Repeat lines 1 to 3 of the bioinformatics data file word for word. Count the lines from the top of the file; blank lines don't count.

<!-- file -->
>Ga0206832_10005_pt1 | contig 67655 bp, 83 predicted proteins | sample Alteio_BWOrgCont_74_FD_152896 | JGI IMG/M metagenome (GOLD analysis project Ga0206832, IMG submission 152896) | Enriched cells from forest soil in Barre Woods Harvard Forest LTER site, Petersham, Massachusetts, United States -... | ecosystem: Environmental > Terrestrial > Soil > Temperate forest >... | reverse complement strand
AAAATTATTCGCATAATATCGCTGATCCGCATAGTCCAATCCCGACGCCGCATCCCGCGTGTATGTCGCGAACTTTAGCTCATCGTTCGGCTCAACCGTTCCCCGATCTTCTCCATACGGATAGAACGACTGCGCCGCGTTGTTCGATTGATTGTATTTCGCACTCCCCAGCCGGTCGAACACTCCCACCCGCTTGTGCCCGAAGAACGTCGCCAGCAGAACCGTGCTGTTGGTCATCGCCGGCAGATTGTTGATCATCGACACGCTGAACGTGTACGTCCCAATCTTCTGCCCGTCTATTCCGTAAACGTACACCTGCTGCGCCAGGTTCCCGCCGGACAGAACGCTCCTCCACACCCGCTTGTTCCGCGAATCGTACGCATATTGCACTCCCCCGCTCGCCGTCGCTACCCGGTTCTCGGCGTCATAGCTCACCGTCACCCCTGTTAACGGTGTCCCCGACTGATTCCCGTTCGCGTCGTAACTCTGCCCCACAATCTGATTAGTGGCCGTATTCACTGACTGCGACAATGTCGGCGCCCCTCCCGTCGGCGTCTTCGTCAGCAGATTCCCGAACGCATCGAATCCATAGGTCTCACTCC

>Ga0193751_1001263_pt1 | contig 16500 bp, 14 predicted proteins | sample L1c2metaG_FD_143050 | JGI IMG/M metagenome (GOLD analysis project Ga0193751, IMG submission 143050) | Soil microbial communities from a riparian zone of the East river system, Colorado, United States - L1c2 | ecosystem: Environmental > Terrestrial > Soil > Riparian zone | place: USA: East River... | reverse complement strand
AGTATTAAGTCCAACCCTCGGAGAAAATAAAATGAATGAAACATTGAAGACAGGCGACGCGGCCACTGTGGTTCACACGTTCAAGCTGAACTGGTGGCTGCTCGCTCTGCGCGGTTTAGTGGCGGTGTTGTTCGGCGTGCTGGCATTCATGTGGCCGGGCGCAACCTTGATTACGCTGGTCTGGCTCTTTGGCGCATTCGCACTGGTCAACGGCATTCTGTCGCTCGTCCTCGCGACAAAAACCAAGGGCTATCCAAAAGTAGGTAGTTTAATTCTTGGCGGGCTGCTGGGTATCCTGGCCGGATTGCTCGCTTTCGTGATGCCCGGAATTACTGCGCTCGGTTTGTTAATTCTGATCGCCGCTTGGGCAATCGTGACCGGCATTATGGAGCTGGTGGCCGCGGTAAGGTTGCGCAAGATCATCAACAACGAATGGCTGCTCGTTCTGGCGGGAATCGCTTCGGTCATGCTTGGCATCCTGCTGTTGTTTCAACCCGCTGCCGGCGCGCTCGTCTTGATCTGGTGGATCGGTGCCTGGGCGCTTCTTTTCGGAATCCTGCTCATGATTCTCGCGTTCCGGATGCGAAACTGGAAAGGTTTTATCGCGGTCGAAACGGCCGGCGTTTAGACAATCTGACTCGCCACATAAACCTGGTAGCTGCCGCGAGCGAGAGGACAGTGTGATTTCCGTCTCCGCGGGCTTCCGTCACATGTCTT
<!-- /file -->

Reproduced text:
>Ga0206832_10005_pt1 | contig 67655 bp, 83 predicted proteins | sample Alteio_BWOrgCont_74_FD_152896 | JGI IMG/M metagenome (GOLD analysis project Ga0206832, IMG submission 152896) | Enriched cells from forest soil in Barre Woods Harvard Forest LTER site, Petersham, Massachusetts, United States -... | ecosystem: Environmental > Terrestrial > Soil > Temperate forest >... | reverse complement strand
AAAATTATTCGCATAATATCGCTGATCCGCATAGTCCAATCCCGACGCCGCATCCCGCGTGTATGTCGCGAACTTTAGCTCATCGTTCGGCTCAACCGTTCCCCGATCTTCTCCATACGGATAGAACGACTGCGCCGCGTTGTTCGATTGATTGTATTTCGCACTCCCCAGCCGGTCGAACACTCCCACCCGCTTGTGCCCGAAGAACGTCGCCAGCAGAACCGTGCTGTTGGTCATCGCCGGCAGATTGTTGATCATCGACACGCTGAACGTGTACGTCCCAATCTTCTGCCCGTCTATTCCGTAAACGTACACCTGCTGCGCCAGGTTCCCGCCGGACAGAACGCTCCTCCACACCCGCTTGTTCCGCGAATCGTACGCATATTGCACTCCCCCGCTCGCCGTCGCTACCCGGTTCTCGGCGTCATAGCTCACCGTCACCCCTGTTAACGGTGTCCCCGACTGATTCCCGTTCGCGTCGTAACTCTGCCCCACAATCTGATTAGTGGCCGTATTCACTGACTGCGACAATGTCGGCGCCCCTCCCGTCGGCGTCTTCGTCAGCAGATTCCCGAACGCATCGAATCCATAGGTCTCACTCC

>Ga0193751_1001263_pt1 | contig 16500 bp, 14 predicted proteins | sample L1c2metaG_FD_143050 | JGI IMG/M metagenome (GOLD analysis project Ga0193751, IMG submission 143050) | Soil microbial communities from a riparian zone of the East river system, Colorado, United States - L1c2 | ecosystem: Environmental > Terrestrial > Soil > Riparian zone | place: USA: East River... | reverse complement strand